The 2018 U.S. midterm elections’ approach gives voters the chance to change the course of the country.

But lately, there has been a flurry of misinformation that may leave even the most confident voter feeling confused or discouraged about our election process.

To help connect voters to accurate information and restore faith in democracy, Steven Rosenfeld and Voting Booth have created A Voter’s Guide to the 2018 Election.

Below you’ll find everything you need to know, no matter what state you live in, about the 2018 midterm elections.

The guide (and handy resource links found throughout and at the end) in its entirety can be read below, or downloaded as a pdf to consult on the go.

To view or download the full guide for free, click here.

 

A Voter’s Guide to the 2018 Election

How to Make Sure You Are Eligible, and That Your Vote Is COUNTED

By Steven Rosenfeld

Introduction

The 2018 midterm elections are quickly approaching. These non-presidential elections historically give voters a chance to change the country’s course. They will decide whether or not Republicans keep a majority in Congress, important governor’s races and questions such as if voting rights will be restored to Florida’s 1.5 million felons.

This guide is intended to help new voters, infrequent voters and veteran voters have a better idea of what they must do to be able to vote and have their vote counted.

Unlike many democracies, the rules for voting in America vary state by state. In some states, it’s easier than others.

What’s often lost in the noise of toxic cable TV politics is the good news about our election system: The voting process has generally improved across America.

There are more ways to register to vote, more paper ballots in use, and more safeguards surrounding the process than ever, as 2018’s midterms approach. There are exceptions, of course—concentrated in a third of the country, mostly Southern and Midwestern states, where Republicans have made voting more arduous for presumed Democratic voters—notably among communities of color, poorer people, students, the elderly and people with disabilities. But as the fall of 2018 approaches, advocates of more inclusive and participatory democracy are winning, more than losing, lawsuits that challenge barriers.

On balance, there’s more progress than problems. However, the general observation, that if there’s a will in 2018 there’s usually a way to vote, is not what one readily hears. Not from some progressives, who say that voting is fraught and becoming more restrictive. Not from conservatives, who say illegal voting is rampant and want to over-police the process. Not from electronic voting machine critics, who say that it all can be hacked, so no result can be trusted. Nor from the front-page drumbeat about the ongoing threats from Russian intelligence meddling, carrying over from 2016’s election.

These narratives are based on shades of truth, some much thinner than others, and even falsities. They can be discouraging. They also share a common flaw, besides devaluing voting as a dignified individual act with societal consequences. That common flaw is that these storylines are too stark and ignore much of what voting is like in 2018.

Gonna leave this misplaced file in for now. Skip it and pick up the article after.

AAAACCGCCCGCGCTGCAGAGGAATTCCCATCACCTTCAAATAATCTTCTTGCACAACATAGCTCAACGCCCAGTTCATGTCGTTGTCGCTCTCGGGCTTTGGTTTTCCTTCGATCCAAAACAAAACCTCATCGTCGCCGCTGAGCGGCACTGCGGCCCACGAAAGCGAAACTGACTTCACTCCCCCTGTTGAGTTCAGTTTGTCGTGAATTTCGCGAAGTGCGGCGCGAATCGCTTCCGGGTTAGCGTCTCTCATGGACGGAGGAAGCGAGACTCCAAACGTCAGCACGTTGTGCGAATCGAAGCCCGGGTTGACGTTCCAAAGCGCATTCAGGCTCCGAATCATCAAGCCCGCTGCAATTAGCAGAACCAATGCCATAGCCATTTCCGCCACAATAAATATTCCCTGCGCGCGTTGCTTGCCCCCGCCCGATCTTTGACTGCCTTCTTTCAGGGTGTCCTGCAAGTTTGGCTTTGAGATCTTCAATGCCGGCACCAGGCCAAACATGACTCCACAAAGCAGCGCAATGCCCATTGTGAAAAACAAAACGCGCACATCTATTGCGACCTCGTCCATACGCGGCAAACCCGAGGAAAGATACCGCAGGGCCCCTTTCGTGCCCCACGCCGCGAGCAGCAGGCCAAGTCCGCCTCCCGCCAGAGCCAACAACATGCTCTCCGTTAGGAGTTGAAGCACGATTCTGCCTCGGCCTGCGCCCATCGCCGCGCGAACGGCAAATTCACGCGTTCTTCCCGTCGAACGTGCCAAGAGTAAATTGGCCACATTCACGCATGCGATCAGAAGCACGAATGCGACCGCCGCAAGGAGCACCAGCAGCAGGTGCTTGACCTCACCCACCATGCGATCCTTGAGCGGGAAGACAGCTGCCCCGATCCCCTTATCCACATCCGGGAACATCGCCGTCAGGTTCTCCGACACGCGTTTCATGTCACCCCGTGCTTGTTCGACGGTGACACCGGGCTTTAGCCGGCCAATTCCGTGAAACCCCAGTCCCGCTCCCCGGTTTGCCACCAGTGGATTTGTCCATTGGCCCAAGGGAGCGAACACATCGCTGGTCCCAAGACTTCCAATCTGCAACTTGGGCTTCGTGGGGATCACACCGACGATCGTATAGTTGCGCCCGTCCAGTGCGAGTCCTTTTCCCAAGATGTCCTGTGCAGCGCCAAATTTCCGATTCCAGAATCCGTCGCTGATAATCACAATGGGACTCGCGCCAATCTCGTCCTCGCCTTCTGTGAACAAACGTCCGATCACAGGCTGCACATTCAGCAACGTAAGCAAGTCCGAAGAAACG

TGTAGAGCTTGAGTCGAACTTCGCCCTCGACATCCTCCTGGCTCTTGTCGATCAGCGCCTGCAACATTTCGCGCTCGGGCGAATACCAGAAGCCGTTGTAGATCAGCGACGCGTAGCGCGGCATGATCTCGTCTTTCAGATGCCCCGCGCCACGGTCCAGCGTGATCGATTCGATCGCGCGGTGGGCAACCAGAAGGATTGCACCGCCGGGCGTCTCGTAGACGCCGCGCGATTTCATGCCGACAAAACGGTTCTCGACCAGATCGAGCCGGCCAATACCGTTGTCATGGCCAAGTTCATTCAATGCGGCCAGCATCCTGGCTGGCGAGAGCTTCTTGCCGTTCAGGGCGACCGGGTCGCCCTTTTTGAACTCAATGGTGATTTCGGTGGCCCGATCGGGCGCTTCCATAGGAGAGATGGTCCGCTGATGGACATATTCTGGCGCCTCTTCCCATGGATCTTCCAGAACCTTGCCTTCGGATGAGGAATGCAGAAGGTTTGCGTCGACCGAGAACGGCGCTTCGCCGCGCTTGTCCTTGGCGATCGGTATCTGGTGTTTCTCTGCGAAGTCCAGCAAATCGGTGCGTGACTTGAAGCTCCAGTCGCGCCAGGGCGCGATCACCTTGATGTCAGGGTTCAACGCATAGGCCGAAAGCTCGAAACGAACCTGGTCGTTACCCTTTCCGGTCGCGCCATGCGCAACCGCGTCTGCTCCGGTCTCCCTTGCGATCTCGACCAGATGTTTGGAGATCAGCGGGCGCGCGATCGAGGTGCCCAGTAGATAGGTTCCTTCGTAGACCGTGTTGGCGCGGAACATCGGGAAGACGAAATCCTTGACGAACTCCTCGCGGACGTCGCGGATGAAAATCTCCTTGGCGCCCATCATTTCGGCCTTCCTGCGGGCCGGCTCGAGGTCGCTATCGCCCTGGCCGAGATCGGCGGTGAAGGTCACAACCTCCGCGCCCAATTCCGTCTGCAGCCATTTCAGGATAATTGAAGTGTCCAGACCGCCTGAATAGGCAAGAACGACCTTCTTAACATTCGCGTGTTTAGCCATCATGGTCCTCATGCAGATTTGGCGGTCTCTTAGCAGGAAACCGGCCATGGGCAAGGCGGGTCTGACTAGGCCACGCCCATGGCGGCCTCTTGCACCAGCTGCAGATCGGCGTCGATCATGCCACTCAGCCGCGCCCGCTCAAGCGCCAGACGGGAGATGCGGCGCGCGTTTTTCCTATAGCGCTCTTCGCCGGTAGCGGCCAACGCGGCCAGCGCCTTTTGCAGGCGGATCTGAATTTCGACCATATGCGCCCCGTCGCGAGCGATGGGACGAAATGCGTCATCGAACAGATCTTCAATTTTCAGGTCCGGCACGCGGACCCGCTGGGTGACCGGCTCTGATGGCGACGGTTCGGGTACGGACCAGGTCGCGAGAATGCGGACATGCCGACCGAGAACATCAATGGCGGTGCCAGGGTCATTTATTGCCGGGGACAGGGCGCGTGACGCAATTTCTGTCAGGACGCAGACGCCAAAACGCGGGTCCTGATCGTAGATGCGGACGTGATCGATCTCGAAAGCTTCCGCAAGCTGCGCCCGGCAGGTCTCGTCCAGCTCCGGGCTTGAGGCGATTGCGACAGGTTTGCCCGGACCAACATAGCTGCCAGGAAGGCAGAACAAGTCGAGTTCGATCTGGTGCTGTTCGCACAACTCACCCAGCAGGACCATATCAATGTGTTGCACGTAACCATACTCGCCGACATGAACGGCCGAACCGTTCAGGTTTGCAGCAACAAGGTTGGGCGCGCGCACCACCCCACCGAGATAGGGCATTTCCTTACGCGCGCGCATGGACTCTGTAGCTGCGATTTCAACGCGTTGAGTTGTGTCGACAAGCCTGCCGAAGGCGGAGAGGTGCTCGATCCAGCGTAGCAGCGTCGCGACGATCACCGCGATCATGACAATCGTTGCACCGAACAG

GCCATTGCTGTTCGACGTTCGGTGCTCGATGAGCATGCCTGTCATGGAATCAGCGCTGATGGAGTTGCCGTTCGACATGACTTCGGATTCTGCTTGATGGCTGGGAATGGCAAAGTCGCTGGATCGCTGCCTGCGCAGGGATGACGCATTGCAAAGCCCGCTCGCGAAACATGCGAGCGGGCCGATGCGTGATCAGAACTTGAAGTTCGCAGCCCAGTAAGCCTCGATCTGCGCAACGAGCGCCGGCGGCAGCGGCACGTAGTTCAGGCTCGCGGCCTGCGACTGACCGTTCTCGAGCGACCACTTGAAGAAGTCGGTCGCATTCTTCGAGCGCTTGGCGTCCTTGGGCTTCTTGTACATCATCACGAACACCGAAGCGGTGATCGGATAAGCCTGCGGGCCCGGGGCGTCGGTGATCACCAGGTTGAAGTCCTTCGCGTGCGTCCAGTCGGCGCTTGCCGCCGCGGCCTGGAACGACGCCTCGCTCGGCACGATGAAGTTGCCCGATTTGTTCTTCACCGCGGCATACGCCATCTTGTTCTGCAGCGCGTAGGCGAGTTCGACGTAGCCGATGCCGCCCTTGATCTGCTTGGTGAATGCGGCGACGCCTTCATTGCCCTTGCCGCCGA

How can this be? The answer is that the loudest voices focus on singular problems or villains. Activists attending the nationally renowned DefCon 27 tech convention say the threat is hacking. Congressional inquiries into Russian meddling say the top threat is sabotaging voters on Election Day. Lawyers filing lawsuits cite anti-democratic tactics like gerrymandering, or stricter ID laws and voter purges.

These are all real issues. They might affect you if you live in a less voter-friendly state. But they are not equally threatening across America. One rarely hears which threats are more prevalent in their state. Or what percentage of voters could be affected. Or what positive steps officials are taking. Without any of those contexts, it leaves a mistaken impression that voters and voting don’t matter much—when the opposite is true.

This short guide seeks to fill in these gaps as 2018’s midterms near. It’s not hard to register to vote. It’s not hard to overcome obstacles to getting required voter IDs. It’s not hard to get a ballot that will be counted. There is plenty of help if needed. It all starts with a desire to vote, and in rough scenarios, having perseverance and patience. The stakes in voting are high. Those seeking power, or seeking to stay in power, know it.

The voting process has requirements, but they are not mysteries. With three-quarters of states offering online registration, it has never been easier to get started. It’s no mystery which state election laws and policies affect voter turnout, for better or worse, and either side’s chances of winning. For Democrats to take back a U.S. House majority, we can be more specific than saying they need to win 23 more seats. Those voting for Democratic candidates have to overcome a 10-point popular vote advantage that the Republicans built this decade from gerrymanders and stricter voter ID laws. (We will discuss those issues after the basics.)